Cardoness Castle is a well-preserved 15th Century tower house overlooking the Water of Fleet. It was held by the MacCulloch Clan who were rich and prominent in the area. They moved in royal circles, but were known for their lawlessness.
The first castle on this site was held by the de Cardenes family. They were probably installed during King David I's reign.
According to local tradition the MacCullochs gained the castle by marriage. The last laird of the Cardenes name had nine daughters. He desperately wanted a son to continue his line. When his wife finally gave him a son he arranged a huge family feast on the frozen loch. The whole family was there except his youngest daughter. The ice gave way under the party and they were all lost. His remaining daughter went on to marry a MacCulloch.
Little remains of the earlier castle. The tower we see today dates from the 1460s when the MacCullochs took over.
The tower was superbly well defended. It sat on a rocky headland jutting out into the Water of Fleet. It was surrounded on three sides by water and the land approach was difficult to get to. The tower stands six storeys high with 3 metre thick walls and, unusually, it had no barmkin or curtain walling.
An English military report from the sixteenth century noted that no guns could approach it from the sea and that artillery from the land would have to be carried on men's backs for over a mile to reach it. The same report reckoned that it would take a force of 200 men to take the castle.
The MacCullochs made good use of their highly defendable castle. They were involved in a lengthy feud with their neighbours of Clan Gordon.
In 1501 Ninian MacCulloch was prosecuted and executed for stealing 1,500 animals. He was also accused of extorting illegal rents from local farmers. In 1507, his son, Cutlar MacCulloch carried out a series of raids on the Isle of Man.
By 1600 the clan was in dire financial trouble and 1628 Cardoness Castle was in the hands of John Gordon, head of the family they'd been feuding with. Despite their financial problems Sir Alexander McCulloch was raised to the rank of Baronet in 1634.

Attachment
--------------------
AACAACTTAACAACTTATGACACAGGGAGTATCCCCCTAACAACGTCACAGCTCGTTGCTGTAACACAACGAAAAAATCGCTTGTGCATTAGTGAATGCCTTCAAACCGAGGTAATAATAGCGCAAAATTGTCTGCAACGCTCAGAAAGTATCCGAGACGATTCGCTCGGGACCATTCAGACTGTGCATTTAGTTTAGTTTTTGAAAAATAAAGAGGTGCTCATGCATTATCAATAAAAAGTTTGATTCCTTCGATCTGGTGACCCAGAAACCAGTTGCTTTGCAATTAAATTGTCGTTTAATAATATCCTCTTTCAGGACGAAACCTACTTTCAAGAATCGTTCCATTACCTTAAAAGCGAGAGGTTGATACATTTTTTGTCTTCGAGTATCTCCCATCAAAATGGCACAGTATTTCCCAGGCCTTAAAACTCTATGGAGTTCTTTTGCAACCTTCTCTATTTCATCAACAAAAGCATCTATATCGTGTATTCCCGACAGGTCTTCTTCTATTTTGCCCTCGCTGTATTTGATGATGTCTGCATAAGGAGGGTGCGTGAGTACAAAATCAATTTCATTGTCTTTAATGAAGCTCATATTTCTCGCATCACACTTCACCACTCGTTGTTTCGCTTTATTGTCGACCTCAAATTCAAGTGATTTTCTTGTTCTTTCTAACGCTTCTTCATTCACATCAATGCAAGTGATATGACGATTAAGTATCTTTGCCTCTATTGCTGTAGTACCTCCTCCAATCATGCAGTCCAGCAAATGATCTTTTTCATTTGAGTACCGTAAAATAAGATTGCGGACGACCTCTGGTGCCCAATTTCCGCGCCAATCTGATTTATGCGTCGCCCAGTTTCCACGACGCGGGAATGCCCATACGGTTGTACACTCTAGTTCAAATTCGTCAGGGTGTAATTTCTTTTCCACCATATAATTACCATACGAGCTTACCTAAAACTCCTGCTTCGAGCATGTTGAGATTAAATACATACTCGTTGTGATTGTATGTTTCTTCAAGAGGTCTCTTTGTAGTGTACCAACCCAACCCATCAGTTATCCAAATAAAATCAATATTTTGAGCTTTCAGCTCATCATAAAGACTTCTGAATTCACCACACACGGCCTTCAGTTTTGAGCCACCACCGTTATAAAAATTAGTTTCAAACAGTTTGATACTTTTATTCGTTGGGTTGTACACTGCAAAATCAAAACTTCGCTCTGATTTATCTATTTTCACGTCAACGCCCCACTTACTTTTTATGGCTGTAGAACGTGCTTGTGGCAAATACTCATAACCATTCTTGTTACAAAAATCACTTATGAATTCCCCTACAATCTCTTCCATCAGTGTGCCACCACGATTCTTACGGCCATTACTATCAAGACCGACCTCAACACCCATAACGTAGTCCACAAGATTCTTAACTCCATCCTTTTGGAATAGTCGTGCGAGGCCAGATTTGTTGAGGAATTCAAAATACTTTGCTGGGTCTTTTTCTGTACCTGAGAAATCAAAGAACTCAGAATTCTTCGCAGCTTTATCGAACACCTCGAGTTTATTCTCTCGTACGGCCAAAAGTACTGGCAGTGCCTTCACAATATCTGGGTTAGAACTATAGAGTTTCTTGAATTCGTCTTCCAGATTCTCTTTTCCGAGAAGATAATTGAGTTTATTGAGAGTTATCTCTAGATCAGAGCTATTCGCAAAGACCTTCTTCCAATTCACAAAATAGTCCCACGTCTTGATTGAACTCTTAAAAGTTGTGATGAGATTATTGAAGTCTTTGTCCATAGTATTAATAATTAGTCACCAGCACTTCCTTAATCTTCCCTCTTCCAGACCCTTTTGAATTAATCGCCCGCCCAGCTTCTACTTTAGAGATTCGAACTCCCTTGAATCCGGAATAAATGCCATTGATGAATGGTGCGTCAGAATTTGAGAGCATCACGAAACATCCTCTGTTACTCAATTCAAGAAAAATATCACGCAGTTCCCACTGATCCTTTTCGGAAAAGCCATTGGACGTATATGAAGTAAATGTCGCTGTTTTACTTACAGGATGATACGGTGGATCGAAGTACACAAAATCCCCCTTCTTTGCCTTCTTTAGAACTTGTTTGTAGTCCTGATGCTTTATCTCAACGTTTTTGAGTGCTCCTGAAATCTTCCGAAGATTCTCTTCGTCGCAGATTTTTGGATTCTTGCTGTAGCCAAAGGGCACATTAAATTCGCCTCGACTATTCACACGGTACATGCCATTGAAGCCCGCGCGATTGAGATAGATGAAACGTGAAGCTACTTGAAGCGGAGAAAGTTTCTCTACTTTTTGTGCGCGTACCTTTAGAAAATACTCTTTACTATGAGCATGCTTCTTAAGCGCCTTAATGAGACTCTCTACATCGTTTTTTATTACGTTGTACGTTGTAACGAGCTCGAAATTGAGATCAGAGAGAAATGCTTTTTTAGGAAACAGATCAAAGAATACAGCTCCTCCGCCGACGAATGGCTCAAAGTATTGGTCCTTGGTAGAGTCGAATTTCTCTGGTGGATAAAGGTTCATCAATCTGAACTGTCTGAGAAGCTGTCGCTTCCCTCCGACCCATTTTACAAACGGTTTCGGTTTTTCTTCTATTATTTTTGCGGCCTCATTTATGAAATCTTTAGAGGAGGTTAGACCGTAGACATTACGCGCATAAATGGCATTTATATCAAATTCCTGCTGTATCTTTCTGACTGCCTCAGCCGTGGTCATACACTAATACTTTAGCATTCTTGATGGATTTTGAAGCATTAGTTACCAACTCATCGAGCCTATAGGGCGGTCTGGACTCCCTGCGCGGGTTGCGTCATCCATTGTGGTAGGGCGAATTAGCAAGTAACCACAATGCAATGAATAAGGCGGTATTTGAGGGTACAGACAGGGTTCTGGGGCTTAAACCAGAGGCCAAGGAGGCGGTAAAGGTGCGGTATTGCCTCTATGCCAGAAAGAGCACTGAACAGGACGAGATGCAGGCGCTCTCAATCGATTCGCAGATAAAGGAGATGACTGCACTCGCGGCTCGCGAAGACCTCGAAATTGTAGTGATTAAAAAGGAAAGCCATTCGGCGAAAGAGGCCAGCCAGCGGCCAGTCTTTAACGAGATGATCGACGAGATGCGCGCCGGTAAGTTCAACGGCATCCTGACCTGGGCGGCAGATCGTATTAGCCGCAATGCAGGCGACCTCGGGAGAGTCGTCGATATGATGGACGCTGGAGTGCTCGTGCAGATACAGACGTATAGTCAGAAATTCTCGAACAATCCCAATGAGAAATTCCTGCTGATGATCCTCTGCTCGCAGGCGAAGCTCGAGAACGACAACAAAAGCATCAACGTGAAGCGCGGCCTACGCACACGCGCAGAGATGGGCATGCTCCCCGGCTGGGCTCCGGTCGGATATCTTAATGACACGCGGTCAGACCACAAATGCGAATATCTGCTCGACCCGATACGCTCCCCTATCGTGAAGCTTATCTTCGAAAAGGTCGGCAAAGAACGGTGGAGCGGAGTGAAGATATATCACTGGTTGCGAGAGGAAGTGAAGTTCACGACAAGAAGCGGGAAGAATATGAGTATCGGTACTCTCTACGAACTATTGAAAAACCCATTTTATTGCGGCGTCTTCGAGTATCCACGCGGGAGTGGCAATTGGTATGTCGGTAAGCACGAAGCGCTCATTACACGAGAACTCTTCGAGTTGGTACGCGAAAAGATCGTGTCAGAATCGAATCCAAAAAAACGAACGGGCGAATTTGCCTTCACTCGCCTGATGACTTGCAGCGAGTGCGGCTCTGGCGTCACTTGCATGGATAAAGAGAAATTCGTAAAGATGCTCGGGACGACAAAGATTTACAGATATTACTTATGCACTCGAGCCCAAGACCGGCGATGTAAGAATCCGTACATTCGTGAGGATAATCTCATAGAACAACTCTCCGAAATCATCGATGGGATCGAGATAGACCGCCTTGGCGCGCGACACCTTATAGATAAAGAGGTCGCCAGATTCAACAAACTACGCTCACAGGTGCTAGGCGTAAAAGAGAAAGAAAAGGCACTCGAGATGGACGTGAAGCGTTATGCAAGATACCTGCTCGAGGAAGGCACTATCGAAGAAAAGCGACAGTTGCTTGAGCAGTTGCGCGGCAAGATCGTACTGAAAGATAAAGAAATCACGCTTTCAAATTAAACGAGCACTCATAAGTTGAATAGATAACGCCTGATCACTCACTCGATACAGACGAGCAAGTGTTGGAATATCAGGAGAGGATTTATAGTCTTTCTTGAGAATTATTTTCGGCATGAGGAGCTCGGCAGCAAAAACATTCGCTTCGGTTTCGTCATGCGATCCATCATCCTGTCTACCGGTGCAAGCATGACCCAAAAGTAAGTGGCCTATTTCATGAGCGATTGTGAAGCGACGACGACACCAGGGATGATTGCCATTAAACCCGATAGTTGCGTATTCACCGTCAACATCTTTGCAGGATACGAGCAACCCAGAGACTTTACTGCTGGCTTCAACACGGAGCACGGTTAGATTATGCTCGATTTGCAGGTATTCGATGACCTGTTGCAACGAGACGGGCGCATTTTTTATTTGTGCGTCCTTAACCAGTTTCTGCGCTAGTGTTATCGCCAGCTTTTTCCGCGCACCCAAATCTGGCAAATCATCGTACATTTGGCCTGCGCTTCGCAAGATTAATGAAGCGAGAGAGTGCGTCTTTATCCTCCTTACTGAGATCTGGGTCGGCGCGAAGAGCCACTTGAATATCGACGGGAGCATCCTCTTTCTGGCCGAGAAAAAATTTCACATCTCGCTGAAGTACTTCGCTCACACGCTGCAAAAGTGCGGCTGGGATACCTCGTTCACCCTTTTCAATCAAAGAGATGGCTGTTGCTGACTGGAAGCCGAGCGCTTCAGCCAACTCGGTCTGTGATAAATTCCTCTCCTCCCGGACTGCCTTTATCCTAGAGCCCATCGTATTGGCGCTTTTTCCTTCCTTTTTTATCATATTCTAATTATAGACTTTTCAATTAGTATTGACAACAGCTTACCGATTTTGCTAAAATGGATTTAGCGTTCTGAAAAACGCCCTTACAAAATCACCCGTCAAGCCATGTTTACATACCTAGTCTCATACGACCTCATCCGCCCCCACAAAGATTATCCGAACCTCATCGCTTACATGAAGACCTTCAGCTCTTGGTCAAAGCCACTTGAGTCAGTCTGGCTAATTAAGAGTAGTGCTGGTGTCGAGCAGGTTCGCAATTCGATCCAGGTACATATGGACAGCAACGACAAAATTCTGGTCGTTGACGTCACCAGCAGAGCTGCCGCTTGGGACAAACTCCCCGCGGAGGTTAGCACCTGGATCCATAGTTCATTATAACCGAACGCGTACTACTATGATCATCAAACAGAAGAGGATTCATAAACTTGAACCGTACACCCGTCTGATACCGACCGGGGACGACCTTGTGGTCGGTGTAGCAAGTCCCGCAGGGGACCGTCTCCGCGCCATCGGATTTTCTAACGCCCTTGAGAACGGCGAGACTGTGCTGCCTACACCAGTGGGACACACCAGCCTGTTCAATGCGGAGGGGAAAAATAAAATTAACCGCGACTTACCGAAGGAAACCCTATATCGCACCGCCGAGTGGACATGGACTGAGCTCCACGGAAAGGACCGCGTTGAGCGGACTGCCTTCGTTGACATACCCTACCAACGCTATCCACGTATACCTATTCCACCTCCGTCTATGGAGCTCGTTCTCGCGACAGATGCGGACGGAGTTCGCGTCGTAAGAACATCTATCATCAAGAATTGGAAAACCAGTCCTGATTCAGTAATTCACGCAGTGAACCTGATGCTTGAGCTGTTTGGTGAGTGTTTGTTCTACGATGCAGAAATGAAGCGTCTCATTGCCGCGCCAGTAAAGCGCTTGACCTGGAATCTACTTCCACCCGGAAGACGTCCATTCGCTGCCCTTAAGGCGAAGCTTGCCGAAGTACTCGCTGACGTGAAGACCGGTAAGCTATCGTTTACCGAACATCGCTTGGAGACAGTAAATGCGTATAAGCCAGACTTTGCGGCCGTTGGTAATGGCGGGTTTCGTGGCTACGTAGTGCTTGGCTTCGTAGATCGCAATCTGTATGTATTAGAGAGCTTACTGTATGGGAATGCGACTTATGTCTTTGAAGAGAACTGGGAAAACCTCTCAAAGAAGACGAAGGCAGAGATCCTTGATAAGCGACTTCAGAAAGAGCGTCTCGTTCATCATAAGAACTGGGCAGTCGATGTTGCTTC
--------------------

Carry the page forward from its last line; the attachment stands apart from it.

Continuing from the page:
By 1668 the McCullochs were back in possession of the castle. By this time the castle was in the hands of Sir Godfrey McCulloch who served at the Scottish Parliament.
In 1684 the long-standing feud with the Gordons led to the family's downfall when Sir Godfrey shot William Gordon in the leg. William later died of an infection caused by the wound and Sir Godfrey was sentenced to death for murder.
At first McCulloch managed to escape to France, but he made the mistake of returning to Scotland. He was recognised in Edinburgh and had the distinction of being the last to suffer beheading by 'The Maiden', Edinburgh's guillotine.
After his execution the Baronetcy was forfeit and Cardoness Castle was abandoned and allowed to decay. It passed through a number of owners and came into state care in 1927.
In the 19th Century a coastal road was built on the south side of the castle, cutting it off from the water.
Today the castle is cared for by Historic Scotland. It is open as a visitor attraction and heritage site. The castle has a reception and visitor area with displays on the castle's history. Other facilities on the site include a shop, toilets, including disabled facilities and car parking.
Status: Visitor Attraction / Heritage Site
Owner: Historic Scotland
Tel: +44 (0)1557 814 427
Opening Times: 1st April to 30th September Daily 9.30am-5.30pm
Cardoness Castle entrance
Inside the Great Hall at Cardoness